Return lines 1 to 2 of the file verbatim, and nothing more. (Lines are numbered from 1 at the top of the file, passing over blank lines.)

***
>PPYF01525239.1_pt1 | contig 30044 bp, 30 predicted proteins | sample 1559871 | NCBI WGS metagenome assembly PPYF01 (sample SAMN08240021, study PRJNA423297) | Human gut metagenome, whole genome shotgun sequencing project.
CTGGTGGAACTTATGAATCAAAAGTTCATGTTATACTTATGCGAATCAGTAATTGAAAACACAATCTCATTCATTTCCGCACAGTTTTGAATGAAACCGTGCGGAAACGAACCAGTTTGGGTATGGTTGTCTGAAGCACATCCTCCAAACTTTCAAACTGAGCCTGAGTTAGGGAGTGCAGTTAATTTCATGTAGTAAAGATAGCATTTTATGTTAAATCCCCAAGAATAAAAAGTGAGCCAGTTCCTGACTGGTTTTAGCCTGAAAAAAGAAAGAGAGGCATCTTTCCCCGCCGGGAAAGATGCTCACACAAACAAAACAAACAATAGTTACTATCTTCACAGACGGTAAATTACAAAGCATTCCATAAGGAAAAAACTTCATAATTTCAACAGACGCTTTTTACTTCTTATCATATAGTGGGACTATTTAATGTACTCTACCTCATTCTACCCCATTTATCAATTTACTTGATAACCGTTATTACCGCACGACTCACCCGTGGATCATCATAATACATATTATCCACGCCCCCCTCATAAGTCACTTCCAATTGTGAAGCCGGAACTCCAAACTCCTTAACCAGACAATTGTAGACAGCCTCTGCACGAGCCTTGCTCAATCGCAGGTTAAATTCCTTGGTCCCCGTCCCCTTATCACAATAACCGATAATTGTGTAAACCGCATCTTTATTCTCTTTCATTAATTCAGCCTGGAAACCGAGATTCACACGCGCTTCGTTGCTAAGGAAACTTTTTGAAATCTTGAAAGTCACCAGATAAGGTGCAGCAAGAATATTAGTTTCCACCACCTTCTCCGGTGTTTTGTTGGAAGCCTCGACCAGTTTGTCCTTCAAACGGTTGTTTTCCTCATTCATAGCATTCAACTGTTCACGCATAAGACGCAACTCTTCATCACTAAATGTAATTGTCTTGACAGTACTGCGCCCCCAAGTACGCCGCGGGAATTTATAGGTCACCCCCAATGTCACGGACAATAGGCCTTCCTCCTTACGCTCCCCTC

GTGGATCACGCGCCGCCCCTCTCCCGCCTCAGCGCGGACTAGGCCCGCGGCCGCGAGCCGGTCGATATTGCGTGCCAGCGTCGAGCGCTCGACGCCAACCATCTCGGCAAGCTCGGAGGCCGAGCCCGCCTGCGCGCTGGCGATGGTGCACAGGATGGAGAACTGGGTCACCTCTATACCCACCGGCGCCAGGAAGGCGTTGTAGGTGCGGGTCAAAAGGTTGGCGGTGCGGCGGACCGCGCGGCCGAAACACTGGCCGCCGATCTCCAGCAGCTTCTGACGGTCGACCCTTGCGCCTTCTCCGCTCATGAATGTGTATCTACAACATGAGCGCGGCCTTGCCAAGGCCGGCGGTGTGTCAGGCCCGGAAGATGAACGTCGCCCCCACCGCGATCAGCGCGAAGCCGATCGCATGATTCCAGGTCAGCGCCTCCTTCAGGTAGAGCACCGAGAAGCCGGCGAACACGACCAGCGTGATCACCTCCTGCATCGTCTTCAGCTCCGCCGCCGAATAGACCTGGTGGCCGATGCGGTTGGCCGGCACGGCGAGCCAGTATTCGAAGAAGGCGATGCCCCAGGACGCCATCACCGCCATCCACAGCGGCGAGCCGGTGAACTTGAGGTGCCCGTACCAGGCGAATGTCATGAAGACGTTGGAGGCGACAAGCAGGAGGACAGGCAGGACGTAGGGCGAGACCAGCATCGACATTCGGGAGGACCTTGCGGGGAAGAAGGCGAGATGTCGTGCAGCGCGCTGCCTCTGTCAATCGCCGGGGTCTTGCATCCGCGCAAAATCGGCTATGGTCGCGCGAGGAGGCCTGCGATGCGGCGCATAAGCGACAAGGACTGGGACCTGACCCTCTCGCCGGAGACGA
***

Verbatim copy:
>PPYF01525239.1_pt1 | contig 30044 bp, 30 predicted proteins | sample 1559871 | NCBI WGS metagenome assembly PPYF01 (sample SAMN08240021, study PRJNA423297) | Human gut metagenome, whole genome shotgun sequencing project.
CTGGTGGAACTTATGAATCAAAAGTTCATGTTATACTTATGCGAATCAGTAATTGAAAACACAATCTCATTCATTTCCGCACAGTTTTGAATGAAACCGTGCGGAAACGAACCAGTTTGGGTATGGTTGTCTGAAGCACATCCTCCAAACTTTCAAACTGAGCCTGAGTTAGGGAGTGCAGTTAATTTCATGTAGTAAAGATAGCATTTTATGTTAAATCCCCAAGAATAAAAAGTGAGCCAGTTCCTGACTGGTTTTAGCCTGAAAAAAGAAAGAGAGGCATCTTTCCCCGCCGGGAAAGATGCTCACACAAACAAAACAAACAATAGTTACTATCTTCACAGACGGTAAATTACAAAGCATTCCATAAGGAAAAAACTTCATAATTTCAACAGACGCTTTTTACTTCTTATCATATAGTGGGACTATTTAATGTACTCTACCTCATTCTACCCCATTTATCAATTTACTTGATAACCGTTATTACCGCACGACTCACCCGTGGATCATCATAATACATATTATCCACGCCCCCCTCATAAGTCACTTCCAATTGTGAAGCCGGAACTCCAAACTCCTTAACCAGACAATTGTAGACAGCCTCTGCACGAGCCTTGCTCAATCGCAGGTTAAATTCCTTGGTCCCCGTCCCCTTATCACAATAACCGATAATTGTGTAAACCGCATCTTTATTCTCTTTCATTAATTCAGCCTGGAAACCGAGATTCACACGCGCTTCGTTGCTAAGGAAACTTTTTGAAATCTTGAAAGTCACCAGATAAGGTGCAGCAAGAATATTAGTTTCCACCACCTTCTCCGGTGTTTTGTTGGAAGCCTCGACCAGTTTGTCCTTCAAACGGTTGTTTTCCTCATTCATAGCATTCAACTGTTCACGCATAAGACGCAACTCTTCATCACTAAATGTAATTGTCTTGACAGTACTGCGCCCCCAAGTACGCCGCGGGAATTTATAGGTCACCCCCAATGTCACGGACAATAGGCCTTCCTCCTTACGCTCCCCTC